I wonder if they include that in the owner's manual. I got mine used too so I wouldn't know. Mine is just a small portable job but still good to know, thanks. I don't think I'll ever feed it back into the panel anyway. But I don't think it would have dawned on me to think twice about backfeeding it, so you saved me if I ever do decide to do so, thanks.<quoted text>
Well, I kept putting of the test because of the noise and my neighbors and other interferences caused by life schedules, etc.
For one, I kept re-reading articles about turning your generator into one with a "Floating Neutral" for home Supply use. I feared the safety factor of doing it or not doing it.
A free standing generator is an entire power source "system" and, therefore, the Ground and the Neutral are linked together just like you do inside of a home's Service Panel.
But when you intend to power your home with that same generator, it become an "attendant" system. This means that Neutral and Ground are tied together in your Service Panel *AND* inside of the generator. This is a no-no. For safety's sake, there should never be multiple Grounds inside of a power system.
Circuit Breakers trip to protect against overloads but also because of shorts to Ground. Imagine a scenario where there are multiple paths to Ground running through different CB's. No CB would receive enough current to trip it because that Ground Path has been divided into smaller pieces.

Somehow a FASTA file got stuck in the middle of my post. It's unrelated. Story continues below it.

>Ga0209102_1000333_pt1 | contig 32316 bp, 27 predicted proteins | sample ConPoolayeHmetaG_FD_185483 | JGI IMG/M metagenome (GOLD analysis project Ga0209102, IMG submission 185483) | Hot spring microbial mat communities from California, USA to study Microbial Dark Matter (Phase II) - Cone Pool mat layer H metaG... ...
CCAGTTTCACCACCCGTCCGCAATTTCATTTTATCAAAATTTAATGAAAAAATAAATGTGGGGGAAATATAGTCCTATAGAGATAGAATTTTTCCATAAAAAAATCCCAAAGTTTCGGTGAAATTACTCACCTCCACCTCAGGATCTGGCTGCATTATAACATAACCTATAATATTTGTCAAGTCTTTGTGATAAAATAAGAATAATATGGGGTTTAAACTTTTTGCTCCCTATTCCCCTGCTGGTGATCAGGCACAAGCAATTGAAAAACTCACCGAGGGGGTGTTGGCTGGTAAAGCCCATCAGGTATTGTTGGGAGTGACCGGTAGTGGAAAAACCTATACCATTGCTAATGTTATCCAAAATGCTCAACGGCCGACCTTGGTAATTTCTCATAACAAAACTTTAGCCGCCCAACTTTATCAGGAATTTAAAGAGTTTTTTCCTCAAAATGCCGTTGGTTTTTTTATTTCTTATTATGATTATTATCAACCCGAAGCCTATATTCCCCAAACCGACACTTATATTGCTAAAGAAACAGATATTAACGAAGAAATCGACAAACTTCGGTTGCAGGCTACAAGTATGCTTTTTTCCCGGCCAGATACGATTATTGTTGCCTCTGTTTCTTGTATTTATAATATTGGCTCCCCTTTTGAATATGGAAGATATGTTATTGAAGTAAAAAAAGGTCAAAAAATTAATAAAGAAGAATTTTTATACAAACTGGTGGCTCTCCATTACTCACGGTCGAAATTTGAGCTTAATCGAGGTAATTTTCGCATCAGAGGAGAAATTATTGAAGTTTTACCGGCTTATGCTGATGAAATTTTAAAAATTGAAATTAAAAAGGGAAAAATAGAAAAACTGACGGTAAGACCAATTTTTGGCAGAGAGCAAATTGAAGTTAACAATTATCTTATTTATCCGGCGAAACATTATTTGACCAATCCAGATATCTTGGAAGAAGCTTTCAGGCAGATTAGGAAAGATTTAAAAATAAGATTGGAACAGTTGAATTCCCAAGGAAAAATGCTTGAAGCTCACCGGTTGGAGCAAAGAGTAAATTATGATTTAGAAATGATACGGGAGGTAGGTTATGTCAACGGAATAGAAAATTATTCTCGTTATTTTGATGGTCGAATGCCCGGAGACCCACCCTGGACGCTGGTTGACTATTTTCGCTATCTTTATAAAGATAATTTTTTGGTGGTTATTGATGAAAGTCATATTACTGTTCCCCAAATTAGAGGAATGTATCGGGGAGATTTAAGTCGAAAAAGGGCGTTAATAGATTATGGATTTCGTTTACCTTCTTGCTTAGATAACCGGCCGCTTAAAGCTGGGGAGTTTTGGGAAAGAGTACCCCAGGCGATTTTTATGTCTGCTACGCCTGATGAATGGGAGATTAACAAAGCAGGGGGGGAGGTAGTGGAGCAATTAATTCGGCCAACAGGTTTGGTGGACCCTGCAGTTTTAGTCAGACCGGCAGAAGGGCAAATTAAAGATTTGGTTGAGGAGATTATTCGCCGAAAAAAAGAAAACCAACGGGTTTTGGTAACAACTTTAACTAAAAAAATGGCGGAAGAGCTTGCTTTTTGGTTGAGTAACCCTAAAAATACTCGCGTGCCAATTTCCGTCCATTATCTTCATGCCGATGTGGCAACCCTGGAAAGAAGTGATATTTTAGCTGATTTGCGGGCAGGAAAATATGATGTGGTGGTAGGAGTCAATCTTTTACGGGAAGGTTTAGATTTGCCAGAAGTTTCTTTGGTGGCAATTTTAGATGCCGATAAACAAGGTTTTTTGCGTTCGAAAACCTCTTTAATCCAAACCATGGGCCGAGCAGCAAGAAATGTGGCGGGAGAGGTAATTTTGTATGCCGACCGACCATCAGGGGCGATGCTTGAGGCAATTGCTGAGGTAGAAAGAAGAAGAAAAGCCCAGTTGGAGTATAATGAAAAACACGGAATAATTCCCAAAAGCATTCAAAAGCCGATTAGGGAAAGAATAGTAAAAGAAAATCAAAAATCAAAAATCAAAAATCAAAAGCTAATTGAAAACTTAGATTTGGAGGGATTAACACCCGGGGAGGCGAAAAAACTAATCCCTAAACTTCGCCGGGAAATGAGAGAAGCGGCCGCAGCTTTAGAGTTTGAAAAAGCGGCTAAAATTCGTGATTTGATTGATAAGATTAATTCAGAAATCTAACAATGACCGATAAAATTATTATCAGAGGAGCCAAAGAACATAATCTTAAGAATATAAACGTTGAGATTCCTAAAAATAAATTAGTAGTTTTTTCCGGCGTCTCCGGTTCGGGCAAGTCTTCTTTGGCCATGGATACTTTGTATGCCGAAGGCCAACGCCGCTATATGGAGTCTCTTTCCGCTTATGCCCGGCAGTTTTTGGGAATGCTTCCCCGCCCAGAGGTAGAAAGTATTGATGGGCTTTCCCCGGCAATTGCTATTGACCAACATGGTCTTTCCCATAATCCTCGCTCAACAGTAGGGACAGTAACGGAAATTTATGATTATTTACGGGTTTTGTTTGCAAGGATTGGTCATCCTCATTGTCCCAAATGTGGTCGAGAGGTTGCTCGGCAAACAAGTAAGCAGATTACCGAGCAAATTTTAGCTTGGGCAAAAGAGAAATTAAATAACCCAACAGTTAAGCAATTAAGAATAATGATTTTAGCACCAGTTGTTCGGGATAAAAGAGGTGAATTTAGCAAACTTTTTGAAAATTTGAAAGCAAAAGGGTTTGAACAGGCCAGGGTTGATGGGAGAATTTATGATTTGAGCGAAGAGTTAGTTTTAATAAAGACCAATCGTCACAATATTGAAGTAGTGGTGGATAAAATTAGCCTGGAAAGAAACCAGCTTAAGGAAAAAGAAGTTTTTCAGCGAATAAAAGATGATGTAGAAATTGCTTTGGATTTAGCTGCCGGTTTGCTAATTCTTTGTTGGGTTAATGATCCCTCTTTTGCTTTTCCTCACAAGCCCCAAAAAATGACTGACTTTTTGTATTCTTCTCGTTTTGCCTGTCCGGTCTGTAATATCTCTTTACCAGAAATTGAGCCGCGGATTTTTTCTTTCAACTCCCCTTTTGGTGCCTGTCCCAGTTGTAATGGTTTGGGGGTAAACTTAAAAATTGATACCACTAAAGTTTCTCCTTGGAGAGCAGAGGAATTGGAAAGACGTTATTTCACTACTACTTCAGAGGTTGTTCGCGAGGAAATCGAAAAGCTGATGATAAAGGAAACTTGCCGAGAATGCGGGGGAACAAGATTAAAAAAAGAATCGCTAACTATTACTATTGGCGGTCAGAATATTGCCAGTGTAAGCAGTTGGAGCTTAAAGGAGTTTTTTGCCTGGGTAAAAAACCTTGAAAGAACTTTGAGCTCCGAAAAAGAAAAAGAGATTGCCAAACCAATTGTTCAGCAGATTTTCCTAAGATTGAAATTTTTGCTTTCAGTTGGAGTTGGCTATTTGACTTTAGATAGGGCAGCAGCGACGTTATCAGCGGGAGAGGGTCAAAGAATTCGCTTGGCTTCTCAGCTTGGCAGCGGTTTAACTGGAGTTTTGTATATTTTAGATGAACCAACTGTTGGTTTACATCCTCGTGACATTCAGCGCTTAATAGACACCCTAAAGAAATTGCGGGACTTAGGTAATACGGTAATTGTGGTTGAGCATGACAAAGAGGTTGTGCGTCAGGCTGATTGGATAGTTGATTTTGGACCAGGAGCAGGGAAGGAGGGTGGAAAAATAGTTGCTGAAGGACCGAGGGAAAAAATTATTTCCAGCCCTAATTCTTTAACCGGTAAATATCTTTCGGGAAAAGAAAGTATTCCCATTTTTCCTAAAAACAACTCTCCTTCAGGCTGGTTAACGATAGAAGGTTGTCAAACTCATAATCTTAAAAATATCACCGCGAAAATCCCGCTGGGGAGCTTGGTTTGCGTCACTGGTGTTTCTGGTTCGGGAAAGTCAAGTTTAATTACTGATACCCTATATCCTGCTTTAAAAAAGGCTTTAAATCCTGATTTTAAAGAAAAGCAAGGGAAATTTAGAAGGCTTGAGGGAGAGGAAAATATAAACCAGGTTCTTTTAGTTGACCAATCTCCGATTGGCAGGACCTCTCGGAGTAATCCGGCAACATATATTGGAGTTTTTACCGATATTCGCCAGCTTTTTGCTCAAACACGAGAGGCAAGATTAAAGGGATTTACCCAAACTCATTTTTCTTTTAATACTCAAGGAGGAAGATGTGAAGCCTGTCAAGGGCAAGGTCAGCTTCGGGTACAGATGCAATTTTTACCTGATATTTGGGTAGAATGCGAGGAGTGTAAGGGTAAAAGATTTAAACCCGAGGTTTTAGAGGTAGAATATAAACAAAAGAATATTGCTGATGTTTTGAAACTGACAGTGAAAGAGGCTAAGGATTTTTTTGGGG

There are many other scenarios where multiple Ground Paths can become dangerous and also damage equipment.
Long story short, it is almost a must that people disconnect Ground & Neutral inside the generator so that, when plugged into a home's electrical grid, it doesn't present another Ground to the system. That way, when you plug your generator's 4-wire 220V cord into the Home's system, you are connecting Neutral-to-Neutral and Ground-to-Ground. Might sound confusing but it's not if you draw out the system diagram.
Anyways....I wanted to make damned sure I knew what I was doing before I did anything like blow up the Service Panel, electrocute myself or burn out my Microwave. I'm cautious that way because, aside from financial losses, I also want to stay alive:>
If I ever want to use that generator as a free-standing power supply, say, at a picnic or barbecue in the forest, it is a safety must that I re-combine the Neutral and Ground inside the generator. I'm going to print out a NOTICE: This Generator Has Ground and Neutral Unbonded. Re-Bond For Free-Standing Isolated Use.
I'm sure you're right about that. We can probably think about a generator and a subpanel (not a main panel) the same way. What I mean is, in a subpanel it is necessary to avoid connecting ground and neutral just like you were saying you have to separate them in the generator. So yea, good move. As far as I know it's ok to have a separate earth ground for the subpanel as long as the bars are not connected inside the box.
The only snag I have is that the feed for the subpanel comes right off the main circuit breaker of the main panel (the incoming feed from the street and the outgoing to the barn subpanel are both stuffed into the main breaker) and that might be against code first of all, so I may have to redo that before I sell this place.
So when you disconnect your ground and neutral inside the generator, that must mean you run a separate ground to connect the generator ground to the ground lug of the panel?